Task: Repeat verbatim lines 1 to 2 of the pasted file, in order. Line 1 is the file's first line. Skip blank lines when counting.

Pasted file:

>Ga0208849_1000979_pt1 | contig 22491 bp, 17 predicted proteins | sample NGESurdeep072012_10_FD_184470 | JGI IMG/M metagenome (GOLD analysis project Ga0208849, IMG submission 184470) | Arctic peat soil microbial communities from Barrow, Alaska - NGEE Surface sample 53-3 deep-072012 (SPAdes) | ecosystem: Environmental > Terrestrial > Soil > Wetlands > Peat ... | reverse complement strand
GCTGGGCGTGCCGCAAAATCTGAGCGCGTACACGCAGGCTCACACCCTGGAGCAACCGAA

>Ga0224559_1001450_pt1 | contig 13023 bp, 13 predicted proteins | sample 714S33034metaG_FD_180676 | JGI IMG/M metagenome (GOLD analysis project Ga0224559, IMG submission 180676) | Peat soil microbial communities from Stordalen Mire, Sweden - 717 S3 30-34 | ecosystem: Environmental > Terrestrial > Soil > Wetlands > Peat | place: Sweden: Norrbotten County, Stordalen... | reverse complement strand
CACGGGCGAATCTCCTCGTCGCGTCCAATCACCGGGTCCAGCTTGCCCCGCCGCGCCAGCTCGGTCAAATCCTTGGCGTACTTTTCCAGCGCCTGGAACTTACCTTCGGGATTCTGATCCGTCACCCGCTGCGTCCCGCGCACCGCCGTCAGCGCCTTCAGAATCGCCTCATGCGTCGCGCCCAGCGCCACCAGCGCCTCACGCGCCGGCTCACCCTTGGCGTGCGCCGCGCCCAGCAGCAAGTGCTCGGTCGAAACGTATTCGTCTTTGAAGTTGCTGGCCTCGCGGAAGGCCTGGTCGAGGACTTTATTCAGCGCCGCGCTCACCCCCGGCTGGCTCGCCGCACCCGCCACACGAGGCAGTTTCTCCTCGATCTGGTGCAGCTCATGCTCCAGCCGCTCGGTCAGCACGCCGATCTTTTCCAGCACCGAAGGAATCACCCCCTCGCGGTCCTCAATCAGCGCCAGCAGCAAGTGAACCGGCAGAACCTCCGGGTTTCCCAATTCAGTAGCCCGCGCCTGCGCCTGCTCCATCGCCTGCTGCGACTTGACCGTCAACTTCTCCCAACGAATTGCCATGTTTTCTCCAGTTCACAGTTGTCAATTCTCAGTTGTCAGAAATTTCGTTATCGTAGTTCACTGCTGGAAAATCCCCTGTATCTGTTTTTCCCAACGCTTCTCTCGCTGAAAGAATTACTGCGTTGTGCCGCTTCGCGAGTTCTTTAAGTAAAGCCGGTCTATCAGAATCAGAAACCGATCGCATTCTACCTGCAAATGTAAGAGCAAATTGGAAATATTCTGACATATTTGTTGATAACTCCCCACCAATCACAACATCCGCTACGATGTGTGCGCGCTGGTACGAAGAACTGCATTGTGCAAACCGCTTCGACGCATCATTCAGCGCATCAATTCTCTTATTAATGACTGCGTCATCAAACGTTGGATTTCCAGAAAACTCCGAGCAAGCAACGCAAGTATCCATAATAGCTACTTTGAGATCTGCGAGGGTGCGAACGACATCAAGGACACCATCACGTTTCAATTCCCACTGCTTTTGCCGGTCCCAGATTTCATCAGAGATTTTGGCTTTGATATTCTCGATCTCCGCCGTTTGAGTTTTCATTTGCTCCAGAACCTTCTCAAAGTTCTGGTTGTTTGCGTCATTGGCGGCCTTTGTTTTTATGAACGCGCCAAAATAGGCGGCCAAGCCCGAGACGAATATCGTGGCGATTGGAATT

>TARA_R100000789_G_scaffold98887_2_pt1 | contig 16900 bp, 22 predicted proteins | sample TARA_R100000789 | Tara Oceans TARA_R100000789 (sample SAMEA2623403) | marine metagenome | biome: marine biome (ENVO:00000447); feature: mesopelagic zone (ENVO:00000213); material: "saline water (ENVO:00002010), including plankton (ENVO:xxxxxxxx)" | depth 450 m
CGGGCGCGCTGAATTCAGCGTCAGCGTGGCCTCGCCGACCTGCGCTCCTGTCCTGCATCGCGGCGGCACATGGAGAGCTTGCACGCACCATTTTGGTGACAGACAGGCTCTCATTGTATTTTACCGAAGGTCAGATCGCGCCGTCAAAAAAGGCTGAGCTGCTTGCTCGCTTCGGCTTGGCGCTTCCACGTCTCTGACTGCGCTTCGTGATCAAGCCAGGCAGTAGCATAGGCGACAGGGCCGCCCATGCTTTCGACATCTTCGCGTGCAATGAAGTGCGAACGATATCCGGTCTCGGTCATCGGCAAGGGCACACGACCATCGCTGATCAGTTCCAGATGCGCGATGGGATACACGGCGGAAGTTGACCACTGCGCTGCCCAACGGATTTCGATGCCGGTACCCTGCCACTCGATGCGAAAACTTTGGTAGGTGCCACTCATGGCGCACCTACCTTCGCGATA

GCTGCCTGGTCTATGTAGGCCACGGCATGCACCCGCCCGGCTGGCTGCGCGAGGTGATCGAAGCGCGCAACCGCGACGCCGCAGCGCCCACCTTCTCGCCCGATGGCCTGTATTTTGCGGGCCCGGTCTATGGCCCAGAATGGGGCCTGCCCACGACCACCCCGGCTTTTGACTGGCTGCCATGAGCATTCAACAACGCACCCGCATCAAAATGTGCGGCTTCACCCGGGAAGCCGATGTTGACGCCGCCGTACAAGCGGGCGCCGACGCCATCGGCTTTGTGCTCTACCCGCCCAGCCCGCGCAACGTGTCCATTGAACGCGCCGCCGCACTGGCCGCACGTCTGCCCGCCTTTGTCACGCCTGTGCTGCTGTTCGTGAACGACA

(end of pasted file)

>Ga0208849_1000979_pt1 | contig 22491 bp, 17 predicted proteins | sample NGESurdeep072012_10_FD_184470 | JGI IMG/M metagenome (GOLD analysis project Ga0208849, IMG submission 184470) | Arctic peat soil microbial communities from Barrow, Alaska - NGEE Surface sample 53-3 deep-072012 (SPAdes) | ecosystem: Environmental > Terrestrial > Soil > Wetlands > Peat ... | reverse complement strand
GCTGGGCGTGCCGCAAAATCTGAGCGCGTACACGCAGGCTCACACCCTGGAGCAACCGAA